3Q15 Results presentation, Campus BBVA, Madrid.
6.- Digital Banking: The sixth key development is that BBVA continued to grow its base of customers who interact with the bank through online or mobile channels. For BBVA, digitization is, in Carlos Torres Vilas’ own words, “a tool that will allow us to be more effective in selling and more effective in delivering a better service, more quality, a tool that will allow us to help our customers make decisions”.
And this change in trend is already translating into higher digital sales. For instance, according to September data, 23.7% of new consumer loans in Spain were sold through digital channels. BBVA Group already has 14 million digital customers, of which 7.6 million are mobile banking customers. The target is to reach 15 million digital customers by the end of 2015, of which 8 million would be mobile banking customers.
Meanwhile, BBVA has upgraded and fine-tuned its technology platforms to accommodate the exponential growth of digital operations. It is already capable of managing over 450 million transactions in real-time, and by 2017 the platforms will be capable of handling over 1 billion transactions.
7.- Lending: Finally, another key aspect was the evolution of the loans granted by the bank. BBVA Group’s gross lending increased 18.1% in the last year, totaling €426,295 million. Customer deposits expanded at a similar pace and reached €388.86 billion, with growth across all business areas.
BBVA’s performance in Spain – the combined result of both banking and real estate activities – in Spain generated €694 million in the first nine months of the year, a y-o-y increase of almost €500 million. BBVA also posted solid results in new retail loans. For instance, new mortgage loans grew 43% over the last twelve months, excluding Catalunya Banc’s balances.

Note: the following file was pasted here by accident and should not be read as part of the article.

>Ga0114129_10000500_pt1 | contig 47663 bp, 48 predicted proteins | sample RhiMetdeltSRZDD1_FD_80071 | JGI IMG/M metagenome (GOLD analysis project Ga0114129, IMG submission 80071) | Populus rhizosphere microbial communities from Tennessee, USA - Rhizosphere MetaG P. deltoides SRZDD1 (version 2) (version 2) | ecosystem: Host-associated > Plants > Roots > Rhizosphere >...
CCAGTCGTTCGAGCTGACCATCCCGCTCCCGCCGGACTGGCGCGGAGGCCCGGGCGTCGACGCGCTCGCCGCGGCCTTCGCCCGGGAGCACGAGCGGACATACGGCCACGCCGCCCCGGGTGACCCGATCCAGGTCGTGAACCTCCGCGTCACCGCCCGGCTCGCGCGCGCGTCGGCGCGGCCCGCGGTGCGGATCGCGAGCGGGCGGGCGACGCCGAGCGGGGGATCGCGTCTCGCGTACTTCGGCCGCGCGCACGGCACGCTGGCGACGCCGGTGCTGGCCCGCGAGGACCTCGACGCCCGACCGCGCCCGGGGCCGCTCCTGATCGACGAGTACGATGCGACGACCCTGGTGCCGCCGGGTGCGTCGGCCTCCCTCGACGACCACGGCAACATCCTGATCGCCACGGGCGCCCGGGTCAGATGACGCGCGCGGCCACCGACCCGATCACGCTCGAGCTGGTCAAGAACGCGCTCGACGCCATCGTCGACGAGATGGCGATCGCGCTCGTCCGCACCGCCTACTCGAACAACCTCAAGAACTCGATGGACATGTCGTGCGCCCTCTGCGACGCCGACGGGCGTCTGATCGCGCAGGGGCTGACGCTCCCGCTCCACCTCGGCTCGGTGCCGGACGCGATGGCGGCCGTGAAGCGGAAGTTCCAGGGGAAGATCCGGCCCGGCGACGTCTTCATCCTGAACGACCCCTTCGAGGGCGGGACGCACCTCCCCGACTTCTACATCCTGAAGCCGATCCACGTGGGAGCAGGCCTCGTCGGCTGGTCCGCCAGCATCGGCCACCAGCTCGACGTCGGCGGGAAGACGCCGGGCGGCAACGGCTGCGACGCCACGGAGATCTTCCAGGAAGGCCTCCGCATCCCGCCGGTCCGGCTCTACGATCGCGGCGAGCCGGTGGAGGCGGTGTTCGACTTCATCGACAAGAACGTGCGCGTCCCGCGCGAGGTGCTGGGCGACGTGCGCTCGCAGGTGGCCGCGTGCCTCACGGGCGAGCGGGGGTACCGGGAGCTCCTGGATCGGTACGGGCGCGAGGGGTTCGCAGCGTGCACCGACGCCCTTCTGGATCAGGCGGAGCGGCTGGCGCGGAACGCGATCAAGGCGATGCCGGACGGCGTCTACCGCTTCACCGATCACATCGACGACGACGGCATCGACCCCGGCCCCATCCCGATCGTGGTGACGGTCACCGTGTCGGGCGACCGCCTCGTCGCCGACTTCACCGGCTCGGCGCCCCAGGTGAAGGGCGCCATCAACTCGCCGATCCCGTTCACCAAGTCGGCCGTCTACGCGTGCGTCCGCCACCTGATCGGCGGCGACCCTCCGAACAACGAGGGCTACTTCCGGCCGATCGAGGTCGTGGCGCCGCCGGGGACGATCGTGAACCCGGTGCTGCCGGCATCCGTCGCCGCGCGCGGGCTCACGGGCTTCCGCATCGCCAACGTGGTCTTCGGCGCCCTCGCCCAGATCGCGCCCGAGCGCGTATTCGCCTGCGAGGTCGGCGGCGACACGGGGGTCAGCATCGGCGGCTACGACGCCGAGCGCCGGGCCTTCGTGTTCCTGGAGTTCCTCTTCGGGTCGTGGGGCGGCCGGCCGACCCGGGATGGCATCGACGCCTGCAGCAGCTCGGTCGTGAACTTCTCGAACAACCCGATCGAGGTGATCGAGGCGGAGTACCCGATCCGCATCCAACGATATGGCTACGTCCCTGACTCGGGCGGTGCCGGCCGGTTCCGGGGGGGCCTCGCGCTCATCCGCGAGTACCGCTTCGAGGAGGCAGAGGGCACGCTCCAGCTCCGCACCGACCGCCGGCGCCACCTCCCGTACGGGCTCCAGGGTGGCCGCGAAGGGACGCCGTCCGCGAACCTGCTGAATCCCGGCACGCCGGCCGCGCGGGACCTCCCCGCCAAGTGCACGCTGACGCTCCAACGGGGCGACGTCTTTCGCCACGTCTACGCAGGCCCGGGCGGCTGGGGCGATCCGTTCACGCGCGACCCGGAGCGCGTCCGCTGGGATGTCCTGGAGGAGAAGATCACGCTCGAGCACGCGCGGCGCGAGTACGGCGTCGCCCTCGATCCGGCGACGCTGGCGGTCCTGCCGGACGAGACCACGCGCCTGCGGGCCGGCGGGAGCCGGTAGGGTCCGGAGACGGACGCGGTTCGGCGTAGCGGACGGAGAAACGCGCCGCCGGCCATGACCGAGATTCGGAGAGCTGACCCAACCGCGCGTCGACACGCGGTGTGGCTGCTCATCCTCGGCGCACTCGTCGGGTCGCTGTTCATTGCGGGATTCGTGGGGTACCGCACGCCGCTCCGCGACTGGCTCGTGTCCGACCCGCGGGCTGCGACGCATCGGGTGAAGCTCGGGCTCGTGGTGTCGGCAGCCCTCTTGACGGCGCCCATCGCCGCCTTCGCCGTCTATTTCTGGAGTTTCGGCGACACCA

United States: generated earnings of US$410 million, 12.1% more than in the same period of 2014. Risk indicators remained at minimum lows. Activity expanded significantly: 12.7% in lending and 7.8% in customer resources.
Turkey: results already reflected the integration of Garanti in BBVA Group accounts by the full consolidation method. Turkey posted €249 million in profits for the first nine months of 2015, 7.3% more than a year before. Robust activity pushed NII plus commissions and fees higher in the third quarter. Turkey’s good credit quality indicators held steady.
Mexico: BBVA Bancomer, despite the current economic climate, continued posting solid numbers, including profits of €1.51 billion in the first nine months of the year, up 9.6% year on year. Loans and deposits continued growing at double-digit rates.
South America: The area managed to achieve 7.1% growth rates in attributable net profits, which stood at €689 million (€693 including Venezuela). The area continued benefitting from the behavior of recurring revenues and strong activity dynamics.